Many of us have dreamed of automated cars since watching Knight Rider in the 1980s. But the thirst for such technology goes further back than that when a ‘drive-by-wire’ system was being tested by the UK government back in the 1960s. See here the man reading his book at the wheel of an elegant Citroen DS19!
|Look no hands!!|
Now we’re well into the 21st century and it seems that cars that drive themselves are not too far away. Last year Mercedes-Benz and Nissan announced they will be selling a self-driven or ‘autonomous’ car by 2020. And the race to be the first is clearly on with Audi, BMW, Ford, General Motors and Toyota also developing technology that would allow cars to steer, brake and accelerate with little or no input from the driver.
Nissan is reportedly working with universities around the world to develop the technology, and has invested in a test track in Japan that will replicate real life conditions for the self-driven cars being worked on.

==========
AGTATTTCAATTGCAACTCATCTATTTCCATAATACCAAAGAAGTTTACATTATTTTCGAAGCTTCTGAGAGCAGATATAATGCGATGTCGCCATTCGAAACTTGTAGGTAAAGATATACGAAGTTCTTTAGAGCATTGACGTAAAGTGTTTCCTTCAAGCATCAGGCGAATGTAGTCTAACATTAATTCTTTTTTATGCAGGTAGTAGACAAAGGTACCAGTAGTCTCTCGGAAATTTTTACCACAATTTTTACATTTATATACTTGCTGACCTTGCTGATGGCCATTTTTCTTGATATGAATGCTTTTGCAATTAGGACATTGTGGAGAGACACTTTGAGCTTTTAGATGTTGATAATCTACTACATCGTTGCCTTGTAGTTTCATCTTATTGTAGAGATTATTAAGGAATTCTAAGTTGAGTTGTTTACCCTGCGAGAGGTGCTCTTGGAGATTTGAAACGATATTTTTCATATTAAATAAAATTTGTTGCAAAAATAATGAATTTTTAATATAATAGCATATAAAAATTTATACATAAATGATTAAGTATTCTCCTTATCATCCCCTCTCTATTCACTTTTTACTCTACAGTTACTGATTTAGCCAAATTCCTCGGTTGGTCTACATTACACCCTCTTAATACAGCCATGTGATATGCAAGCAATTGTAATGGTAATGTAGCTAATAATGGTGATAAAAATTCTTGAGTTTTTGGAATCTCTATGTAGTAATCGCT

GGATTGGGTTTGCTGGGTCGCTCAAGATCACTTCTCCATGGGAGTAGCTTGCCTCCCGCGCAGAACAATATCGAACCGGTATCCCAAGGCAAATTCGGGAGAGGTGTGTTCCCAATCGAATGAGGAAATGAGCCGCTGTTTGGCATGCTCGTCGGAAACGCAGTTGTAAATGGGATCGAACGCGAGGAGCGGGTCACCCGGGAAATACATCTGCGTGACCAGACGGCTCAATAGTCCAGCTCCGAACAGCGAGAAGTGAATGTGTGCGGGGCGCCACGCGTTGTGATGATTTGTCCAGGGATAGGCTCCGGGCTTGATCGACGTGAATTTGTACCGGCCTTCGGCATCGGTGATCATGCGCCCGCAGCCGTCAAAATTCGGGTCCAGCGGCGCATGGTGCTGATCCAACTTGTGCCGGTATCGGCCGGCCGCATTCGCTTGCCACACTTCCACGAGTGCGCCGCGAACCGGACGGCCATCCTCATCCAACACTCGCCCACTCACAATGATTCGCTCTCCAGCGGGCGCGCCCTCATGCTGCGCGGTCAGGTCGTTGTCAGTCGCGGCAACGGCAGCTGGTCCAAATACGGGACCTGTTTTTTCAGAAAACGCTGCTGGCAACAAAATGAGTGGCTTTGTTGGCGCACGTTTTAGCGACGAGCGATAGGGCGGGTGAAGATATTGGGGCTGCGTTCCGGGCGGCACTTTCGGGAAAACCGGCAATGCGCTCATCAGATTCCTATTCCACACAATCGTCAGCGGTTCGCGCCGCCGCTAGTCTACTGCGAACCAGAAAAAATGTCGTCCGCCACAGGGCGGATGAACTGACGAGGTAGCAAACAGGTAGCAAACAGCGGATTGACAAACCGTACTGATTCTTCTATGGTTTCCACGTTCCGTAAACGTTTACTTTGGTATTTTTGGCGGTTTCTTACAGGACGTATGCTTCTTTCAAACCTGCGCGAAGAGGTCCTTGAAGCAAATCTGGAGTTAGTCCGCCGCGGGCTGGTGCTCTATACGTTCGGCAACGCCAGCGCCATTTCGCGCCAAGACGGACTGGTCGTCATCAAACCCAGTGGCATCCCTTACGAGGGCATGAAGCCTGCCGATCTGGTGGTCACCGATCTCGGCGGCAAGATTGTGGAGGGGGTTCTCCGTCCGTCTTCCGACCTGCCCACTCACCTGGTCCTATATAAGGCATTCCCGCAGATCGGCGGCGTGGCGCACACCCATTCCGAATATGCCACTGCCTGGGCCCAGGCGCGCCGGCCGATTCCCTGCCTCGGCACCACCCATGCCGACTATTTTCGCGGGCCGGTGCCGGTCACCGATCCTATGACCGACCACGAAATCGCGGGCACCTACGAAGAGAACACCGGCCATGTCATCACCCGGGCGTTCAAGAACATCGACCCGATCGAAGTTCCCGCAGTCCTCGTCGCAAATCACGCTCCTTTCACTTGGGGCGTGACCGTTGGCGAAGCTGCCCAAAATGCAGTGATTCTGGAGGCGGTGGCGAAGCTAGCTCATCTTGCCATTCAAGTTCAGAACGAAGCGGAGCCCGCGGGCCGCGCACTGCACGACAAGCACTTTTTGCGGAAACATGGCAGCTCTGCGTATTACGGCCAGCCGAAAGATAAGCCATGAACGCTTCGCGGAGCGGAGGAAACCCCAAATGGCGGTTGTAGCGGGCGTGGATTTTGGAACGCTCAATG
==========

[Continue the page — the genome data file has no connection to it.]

Meanwhile Mercedez-Benz stole the show at the Frankfurt (Germany) Auto Show in September last year with its S500 Intelligent Drive research vehicle. This vehicle had just retraced the first road trip of 103kms taken by the first passenger car (also a Benz) in 1888.
Watch a couple of videos here:
But it’s not just the automakers involved, as of course the need for advanced technology is a large part of the progress. Companies such as Nokia, IBM, Continental and needless to say Google are just some of the players involved in the push for autonomous driving.
Many cars already have short and long range radars front and rear, and front-facing stereoscopic cameras to detect objects and distances. The Mercedes vehicle seen at Frankfurt has added colour to the front facing cameras to deted traffic lights, a backwards facing camera to recognize and verify landmarks for more precise vehicle location and lane positioning, and additional front facing radars to better track oncoming traffic.
So while cars get increasingly more computer controlled and technology is advancing at a rapid pace it may just be the nervousness of authorities and insurance companies that are the largest hurdle to self driven cars.
Commuters can dream of being able to legally be on the phone or laptop while travelling to work in their own car. But will the roads be safe with no hands on the wheel? Or will there be less accidents? What do you think?